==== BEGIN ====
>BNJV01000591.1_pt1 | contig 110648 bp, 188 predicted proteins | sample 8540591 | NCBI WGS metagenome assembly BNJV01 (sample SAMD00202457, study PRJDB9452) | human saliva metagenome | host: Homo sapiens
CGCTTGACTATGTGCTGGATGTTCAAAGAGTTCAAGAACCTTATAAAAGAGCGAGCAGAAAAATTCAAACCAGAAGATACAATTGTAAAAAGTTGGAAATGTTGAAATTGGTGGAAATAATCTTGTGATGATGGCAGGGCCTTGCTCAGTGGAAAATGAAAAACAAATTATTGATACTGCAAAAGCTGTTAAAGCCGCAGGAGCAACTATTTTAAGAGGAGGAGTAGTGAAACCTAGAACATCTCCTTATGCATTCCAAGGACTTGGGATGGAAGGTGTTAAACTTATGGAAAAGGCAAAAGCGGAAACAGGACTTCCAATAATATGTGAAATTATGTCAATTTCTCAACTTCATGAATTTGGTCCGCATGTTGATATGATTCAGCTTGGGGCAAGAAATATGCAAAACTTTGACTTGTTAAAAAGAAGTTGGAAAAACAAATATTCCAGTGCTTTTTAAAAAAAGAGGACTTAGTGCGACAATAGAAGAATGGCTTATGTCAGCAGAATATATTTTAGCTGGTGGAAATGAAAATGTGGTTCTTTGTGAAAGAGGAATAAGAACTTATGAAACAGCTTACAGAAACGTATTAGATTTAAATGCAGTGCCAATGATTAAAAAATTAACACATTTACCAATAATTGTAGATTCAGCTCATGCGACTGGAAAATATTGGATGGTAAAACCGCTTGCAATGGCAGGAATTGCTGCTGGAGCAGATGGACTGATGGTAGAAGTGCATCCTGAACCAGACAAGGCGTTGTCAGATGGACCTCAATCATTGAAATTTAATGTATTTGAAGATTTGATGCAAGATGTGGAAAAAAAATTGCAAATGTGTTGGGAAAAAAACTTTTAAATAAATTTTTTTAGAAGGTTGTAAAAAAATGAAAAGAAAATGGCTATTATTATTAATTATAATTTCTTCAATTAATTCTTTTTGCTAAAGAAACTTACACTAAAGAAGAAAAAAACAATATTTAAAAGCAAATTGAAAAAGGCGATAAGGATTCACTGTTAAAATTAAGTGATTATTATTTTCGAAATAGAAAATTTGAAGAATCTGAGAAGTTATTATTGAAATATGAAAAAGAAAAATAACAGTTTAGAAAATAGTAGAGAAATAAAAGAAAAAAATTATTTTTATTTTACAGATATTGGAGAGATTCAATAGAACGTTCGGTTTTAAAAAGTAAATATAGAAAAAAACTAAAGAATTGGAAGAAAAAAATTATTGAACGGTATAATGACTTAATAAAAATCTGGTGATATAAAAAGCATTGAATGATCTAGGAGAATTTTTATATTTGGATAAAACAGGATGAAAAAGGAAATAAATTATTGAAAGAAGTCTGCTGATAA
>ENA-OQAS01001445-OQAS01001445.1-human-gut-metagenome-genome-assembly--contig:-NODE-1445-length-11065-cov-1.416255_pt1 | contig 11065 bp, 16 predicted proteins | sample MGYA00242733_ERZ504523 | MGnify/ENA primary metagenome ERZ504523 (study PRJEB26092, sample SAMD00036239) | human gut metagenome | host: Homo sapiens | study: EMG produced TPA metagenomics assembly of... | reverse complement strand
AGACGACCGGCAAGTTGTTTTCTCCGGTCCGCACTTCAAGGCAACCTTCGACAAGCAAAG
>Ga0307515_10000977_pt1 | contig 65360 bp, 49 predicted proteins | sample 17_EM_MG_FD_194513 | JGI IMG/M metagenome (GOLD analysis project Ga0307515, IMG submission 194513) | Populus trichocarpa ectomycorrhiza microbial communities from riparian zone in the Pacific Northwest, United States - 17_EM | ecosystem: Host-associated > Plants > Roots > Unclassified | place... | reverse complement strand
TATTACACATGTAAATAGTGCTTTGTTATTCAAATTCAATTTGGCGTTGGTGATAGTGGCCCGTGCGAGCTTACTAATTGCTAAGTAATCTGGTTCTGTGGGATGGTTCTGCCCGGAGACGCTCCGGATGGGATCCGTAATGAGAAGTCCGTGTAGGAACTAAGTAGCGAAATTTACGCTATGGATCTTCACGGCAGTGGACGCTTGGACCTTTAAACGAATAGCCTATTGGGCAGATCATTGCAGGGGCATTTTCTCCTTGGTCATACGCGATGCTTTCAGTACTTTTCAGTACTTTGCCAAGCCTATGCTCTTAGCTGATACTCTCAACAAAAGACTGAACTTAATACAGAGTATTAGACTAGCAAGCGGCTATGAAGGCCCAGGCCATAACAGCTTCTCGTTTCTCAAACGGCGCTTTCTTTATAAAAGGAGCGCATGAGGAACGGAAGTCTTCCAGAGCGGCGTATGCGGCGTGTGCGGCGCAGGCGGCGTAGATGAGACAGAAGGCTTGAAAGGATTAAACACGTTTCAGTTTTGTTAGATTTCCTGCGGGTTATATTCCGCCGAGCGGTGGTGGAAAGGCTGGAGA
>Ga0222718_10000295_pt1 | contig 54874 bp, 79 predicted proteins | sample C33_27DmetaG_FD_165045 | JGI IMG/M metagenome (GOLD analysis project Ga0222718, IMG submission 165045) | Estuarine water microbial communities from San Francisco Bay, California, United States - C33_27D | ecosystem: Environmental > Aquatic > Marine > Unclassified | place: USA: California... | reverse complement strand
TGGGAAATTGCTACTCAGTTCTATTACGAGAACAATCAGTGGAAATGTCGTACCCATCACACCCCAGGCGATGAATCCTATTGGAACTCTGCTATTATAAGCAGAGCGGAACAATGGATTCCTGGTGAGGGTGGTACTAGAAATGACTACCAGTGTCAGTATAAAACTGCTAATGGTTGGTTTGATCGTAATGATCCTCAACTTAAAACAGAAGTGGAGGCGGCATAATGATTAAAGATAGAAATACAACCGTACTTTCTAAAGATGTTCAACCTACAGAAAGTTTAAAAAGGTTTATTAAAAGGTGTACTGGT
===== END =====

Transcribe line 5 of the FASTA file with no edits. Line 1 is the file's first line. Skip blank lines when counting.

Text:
>Ga0307515_10000977_pt1 | contig 65360 bp, 49 predicted proteins | sample 17_EM_MG_FD_194513 | JGI IMG/M metagenome (GOLD analysis project Ga0307515, IMG submission 194513) | Populus trichocarpa ectomycorrhiza microbial communities from riparian zone in the Pacific Northwest, United States - 17_EM | ecosystem: Host-associated > Plants > Roots > Unclassified | place... | reverse complement strand